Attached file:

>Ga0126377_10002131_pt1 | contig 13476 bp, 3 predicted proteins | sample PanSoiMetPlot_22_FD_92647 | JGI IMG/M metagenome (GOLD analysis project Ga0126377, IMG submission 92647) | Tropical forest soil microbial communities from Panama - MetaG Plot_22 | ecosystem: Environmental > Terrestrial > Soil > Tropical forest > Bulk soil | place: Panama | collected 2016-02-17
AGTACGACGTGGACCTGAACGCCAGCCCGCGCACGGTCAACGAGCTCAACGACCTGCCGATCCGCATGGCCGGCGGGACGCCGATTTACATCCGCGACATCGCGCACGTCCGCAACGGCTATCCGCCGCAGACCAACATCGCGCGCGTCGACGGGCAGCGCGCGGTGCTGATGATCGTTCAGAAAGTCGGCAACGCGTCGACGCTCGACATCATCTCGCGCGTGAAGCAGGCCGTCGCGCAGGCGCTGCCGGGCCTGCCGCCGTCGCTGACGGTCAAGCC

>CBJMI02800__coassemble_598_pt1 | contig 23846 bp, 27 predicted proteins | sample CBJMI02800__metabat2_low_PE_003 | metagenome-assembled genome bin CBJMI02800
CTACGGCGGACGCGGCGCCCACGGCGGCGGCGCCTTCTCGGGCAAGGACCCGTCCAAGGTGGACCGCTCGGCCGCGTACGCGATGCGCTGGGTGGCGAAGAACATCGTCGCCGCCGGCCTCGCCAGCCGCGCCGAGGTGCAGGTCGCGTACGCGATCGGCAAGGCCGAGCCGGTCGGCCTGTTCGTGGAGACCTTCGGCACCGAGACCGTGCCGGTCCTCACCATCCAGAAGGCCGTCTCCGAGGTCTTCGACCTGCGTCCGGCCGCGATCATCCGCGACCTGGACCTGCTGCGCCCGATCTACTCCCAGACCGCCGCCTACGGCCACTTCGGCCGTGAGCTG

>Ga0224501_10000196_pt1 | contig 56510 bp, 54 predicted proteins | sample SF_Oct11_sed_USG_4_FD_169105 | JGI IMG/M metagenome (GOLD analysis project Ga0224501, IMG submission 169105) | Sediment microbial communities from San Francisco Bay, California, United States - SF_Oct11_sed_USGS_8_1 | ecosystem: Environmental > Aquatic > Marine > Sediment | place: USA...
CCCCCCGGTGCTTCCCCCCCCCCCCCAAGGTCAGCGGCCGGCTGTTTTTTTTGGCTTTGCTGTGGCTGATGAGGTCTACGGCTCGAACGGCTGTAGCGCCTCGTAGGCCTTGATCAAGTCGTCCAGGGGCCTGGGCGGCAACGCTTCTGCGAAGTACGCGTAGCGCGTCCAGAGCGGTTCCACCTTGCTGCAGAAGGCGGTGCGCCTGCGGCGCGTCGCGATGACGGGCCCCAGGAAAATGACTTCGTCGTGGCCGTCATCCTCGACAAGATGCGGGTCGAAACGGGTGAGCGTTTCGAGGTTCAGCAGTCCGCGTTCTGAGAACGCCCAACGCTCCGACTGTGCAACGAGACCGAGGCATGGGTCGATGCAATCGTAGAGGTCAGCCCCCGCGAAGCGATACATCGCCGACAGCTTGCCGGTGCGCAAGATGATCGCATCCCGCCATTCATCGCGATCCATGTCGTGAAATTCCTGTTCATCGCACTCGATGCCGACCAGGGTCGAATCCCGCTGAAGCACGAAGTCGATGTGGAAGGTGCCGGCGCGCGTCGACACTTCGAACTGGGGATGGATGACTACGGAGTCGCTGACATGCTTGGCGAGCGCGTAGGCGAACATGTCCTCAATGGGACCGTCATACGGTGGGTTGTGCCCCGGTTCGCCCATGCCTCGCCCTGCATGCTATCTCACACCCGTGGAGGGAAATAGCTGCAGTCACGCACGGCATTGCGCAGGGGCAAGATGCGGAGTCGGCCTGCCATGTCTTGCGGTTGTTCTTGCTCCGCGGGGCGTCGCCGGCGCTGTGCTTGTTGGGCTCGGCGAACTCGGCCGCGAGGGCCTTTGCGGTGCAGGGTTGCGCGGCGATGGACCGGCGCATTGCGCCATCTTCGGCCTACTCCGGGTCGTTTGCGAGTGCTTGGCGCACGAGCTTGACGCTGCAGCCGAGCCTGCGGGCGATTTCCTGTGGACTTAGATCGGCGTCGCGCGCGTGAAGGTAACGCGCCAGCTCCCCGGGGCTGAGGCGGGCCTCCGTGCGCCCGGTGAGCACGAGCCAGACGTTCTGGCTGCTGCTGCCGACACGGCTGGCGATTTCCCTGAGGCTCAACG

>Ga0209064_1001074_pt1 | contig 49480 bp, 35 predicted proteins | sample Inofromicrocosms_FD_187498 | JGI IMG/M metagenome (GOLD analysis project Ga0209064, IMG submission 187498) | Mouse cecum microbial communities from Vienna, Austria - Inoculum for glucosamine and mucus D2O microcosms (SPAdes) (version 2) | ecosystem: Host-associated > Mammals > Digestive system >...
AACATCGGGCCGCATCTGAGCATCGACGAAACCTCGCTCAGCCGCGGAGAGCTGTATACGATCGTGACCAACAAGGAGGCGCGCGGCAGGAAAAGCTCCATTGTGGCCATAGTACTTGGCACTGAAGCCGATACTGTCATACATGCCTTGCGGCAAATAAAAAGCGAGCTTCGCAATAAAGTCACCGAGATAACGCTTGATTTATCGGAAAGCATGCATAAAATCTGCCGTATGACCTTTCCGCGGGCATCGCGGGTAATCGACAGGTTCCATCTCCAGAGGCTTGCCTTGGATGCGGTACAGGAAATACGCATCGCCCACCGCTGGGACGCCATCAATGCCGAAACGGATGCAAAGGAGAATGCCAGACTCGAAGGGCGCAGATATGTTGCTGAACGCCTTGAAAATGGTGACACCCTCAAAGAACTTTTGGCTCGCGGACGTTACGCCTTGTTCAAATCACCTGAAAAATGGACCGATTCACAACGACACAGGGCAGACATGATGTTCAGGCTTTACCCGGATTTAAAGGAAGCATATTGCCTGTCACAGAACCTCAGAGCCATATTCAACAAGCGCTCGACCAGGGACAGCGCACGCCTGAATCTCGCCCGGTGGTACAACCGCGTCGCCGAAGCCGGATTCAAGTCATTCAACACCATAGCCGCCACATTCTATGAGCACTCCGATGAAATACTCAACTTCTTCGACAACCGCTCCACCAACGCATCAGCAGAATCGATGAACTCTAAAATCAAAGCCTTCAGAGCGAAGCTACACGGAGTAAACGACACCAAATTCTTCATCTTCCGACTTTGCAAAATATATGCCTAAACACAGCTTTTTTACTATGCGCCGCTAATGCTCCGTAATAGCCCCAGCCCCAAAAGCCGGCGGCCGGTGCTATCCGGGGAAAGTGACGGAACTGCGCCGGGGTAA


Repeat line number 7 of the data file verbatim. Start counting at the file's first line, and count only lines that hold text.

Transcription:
>Ga0209064_1001074_pt1 | contig 49480 bp, 35 predicted proteins | sample Inofromicrocosms_FD_187498 | JGI IMG/M metagenome (GOLD analysis project Ga0209064, IMG submission 187498) | Mouse cecum microbial communities from Vienna, Austria - Inoculum for glucosamine and mucus D2O microcosms (SPAdes) (version 2) | ecosystem: Host-associated > Mammals > Digestive system >...